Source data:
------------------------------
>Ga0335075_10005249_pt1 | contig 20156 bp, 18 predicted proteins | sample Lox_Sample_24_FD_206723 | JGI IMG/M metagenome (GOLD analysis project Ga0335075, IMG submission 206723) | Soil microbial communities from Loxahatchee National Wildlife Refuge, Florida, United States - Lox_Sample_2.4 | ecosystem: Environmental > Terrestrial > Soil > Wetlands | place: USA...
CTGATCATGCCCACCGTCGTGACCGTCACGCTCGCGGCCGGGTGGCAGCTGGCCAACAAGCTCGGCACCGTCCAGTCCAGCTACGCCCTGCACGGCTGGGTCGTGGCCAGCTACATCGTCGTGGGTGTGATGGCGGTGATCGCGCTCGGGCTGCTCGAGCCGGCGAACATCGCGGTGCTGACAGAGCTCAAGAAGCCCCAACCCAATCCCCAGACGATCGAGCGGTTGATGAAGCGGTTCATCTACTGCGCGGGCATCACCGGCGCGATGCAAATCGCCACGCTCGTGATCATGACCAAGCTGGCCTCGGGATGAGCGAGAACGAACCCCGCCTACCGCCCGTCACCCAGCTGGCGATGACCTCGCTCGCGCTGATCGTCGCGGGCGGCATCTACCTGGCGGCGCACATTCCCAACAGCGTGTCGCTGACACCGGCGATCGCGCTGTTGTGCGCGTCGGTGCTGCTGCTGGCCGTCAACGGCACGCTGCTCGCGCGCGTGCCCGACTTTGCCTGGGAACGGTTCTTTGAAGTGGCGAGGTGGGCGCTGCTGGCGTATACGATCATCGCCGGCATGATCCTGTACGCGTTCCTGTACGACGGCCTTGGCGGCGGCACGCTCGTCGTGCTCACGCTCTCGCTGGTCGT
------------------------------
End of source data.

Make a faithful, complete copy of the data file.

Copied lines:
>Ga0335075_10005249_pt1 | contig 20156 bp, 18 predicted proteins | sample Lox_Sample_24_FD_206723 | JGI IMG/M metagenome (GOLD analysis project Ga0335075, IMG submission 206723) | Soil microbial communities from Loxahatchee National Wildlife Refuge, Florida, United States - Lox_Sample_2.4 | ecosystem: Environmental > Terrestrial > Soil > Wetlands | place: USA...
CTGATCATGCCCACCGTCGTGACCGTCACGCTCGCGGCCGGGTGGCAGCTGGCCAACAAGCTCGGCACCGTCCAGTCCAGCTACGCCCTGCACGGCTGGGTCGTGGCCAGCTACATCGTCGTGGGTGTGATGGCGGTGATCGCGCTCGGGCTGCTCGAGCCGGCGAACATCGCGGTGCTGACAGAGCTCAAGAAGCCCCAACCCAATCCCCAGACGATCGAGCGGTTGATGAAGCGGTTCATCTACTGCGCGGGCATCACCGGCGCGATGCAAATCGCCACGCTCGTGATCATGACCAAGCTGGCCTCGGGATGAGCGAGAACGAACCCCGCCTACCGCCCGTCACCCAGCTGGCGATGACCTCGCTCGCGCTGATCGTCGCGGGCGGCATCTACCTGGCGGCGCACATTCCCAACAGCGTGTCGCTGACACCGGCGATCGCGCTGTTGTGCGCGTCGGTGCTGCTGCTGGCCGTCAACGGCACGCTGCTCGCGCGCGTGCCCGACTTTGCCTGGGAACGGTTCTTTGAAGTGGCGAGGTGGGCGCTGCTGGCGTATACGATCATCGCCGGCATGATCCTGTACGCGTTCCTGTACGACGGCCTTGGCGGCGGCACGCTCGTCGTGCTCACGCTCTCGCTGGTCGT